“Thy daughter is dead; trouble not the Master.”—Luke 8:49
Mark, my soul, in the exercises of the father of this child, and in the happy issue of his application to Jesus how very precious it is, to wait the Lord’s time for deliverance, and always to keep in view that delays are not denials. The poor man’s child was nearly dead when he first came to Christ. And had the greatest dispatch been used, there would have been still much occasion for the exercise of faith and patience. But as if this was not enough, another poor sufferer comes in the way to stop the progress of Jesus in the cure of his daughter, and during this loss of time his child dies. My soul, here is a sweet subject for thee. Do thy fears, and unbelief, and doubts, and misgivings, aided by the suggestions of the enemy, too often prompt thee to think thy case hopeless; and every thing joins the cry, “thy daughter is dead, trouble not the Master?” Oh think what a precious opportunity all these afford thee to follow up the patriarch’s faith, and against hope to believe in hope. What cannot Jesus accomplish? Though the daughter be dead; though Lazarus be four days in the grave; yet Jesus, who is the resurrection and the life, need only speak the word, and both live. In like manner, when exercises arise to the greatest height, until unbelief suggests all is over; dead frames, a dead heart, deadness to all; then is the very time to believe, in order to see the glory of God. Strickly and properly speaking, Jesus cannot be glorified until the stream of all other resources is dried up. Mark it then, my soul, thy time to trust Jesus is, when nothing in nature, but wholly grace, must trust him. And depend upon it, the greater the difficulty for the keeping faith alive, the greater glory will you give to Jesus in the exercise of it, and the greater glory that blessed Saviour will receive from you in supplying that faith during the dead hour, until the deliverance comes. Hear Jesus’s voice in thy instance, be it what it may, as in the case of this distressed father, for the issue will be the same. “Fear not; believe only, and thou shalt live.”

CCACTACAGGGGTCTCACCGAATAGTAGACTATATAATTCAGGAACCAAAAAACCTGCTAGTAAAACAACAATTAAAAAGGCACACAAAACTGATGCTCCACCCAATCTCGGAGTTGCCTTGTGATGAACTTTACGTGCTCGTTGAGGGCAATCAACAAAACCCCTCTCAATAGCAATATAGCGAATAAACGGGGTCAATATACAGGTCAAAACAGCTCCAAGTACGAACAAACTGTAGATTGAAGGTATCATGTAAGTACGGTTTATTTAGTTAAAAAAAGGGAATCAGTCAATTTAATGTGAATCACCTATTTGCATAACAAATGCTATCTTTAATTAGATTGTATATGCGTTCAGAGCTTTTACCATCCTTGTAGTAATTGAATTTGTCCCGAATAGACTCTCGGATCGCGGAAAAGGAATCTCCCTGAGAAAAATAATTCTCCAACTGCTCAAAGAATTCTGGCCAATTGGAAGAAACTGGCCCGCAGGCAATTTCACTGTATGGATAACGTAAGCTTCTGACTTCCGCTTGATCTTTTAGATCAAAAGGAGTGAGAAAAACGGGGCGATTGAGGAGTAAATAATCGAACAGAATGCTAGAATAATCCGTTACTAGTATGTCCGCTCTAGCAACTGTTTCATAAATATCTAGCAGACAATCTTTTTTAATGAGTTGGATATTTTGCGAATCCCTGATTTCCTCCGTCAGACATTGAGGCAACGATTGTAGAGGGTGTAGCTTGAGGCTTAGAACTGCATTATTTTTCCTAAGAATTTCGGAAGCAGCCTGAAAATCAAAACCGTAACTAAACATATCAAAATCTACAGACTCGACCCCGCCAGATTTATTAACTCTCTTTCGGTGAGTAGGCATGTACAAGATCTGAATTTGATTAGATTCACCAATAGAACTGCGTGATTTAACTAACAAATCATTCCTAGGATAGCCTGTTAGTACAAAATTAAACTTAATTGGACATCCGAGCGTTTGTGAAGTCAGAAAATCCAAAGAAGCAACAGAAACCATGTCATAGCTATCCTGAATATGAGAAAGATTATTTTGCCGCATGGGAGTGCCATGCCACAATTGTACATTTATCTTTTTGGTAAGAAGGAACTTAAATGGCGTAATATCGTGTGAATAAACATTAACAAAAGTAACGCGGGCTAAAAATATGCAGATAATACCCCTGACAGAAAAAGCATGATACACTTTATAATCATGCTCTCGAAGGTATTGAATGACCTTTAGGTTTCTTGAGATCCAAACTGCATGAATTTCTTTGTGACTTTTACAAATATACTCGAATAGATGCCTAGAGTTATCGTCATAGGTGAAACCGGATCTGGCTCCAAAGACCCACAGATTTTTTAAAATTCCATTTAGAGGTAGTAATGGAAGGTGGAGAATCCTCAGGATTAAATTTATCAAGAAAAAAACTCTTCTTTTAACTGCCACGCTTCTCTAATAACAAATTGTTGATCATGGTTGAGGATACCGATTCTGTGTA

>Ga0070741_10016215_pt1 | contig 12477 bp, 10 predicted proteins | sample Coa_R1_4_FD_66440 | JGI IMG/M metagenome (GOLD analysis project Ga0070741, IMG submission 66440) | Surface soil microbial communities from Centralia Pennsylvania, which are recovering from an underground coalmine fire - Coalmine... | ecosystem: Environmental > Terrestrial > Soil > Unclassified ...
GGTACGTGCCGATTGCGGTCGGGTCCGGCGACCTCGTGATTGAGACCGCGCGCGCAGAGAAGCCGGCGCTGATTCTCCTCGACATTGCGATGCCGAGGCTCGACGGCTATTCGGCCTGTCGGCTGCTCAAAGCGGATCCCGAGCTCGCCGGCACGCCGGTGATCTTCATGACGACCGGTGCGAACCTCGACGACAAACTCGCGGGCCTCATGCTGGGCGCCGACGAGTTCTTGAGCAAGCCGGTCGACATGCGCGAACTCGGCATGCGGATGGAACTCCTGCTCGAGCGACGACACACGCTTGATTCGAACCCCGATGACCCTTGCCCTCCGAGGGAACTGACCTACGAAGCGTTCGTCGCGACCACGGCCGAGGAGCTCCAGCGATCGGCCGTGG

Robert Hawker (1753-1827) was an Anglican (High-Calvinist) preacher who served as Vicar of Charles Church, Plymouth. John Hazelton wrote of him:
“The prominent features…in Robert Hawker's testimony…was the Person of Christ….Dr. Hawker delighted to speak of his Lord as "My most glorious Christ.” What anxious heart but finds at times in the perusal of the doctor's writings a measure of relief, a softening, and a mellowing? an almost imperceptible yet secret and constraining power in leading out of self and off from the misery and bondage of the flesh into a contemplation of the Person and preciousness of Christ as "the chiefest among ten thousand and the altogether lovely." Christ and Him crucified was emphatically the burden of his song and the keynote of his ministry. He preached his last sermon in Charles Church on March 18th, 1827, and on April 6th he died, after being six years curate and forty-three years vicar of the parish. On the last day of his life he repeated a part of Ephesians 1, from the 6th to the 12th verses, and as he proceeded he enlarged on the verses, but dwelt more fully on these words: "To the praise of His glory Who first trusted in Christ." He paused and asked, "Who first trusted in Christ?" And then made this answer: "It was God the Father Who first trusted in Christ."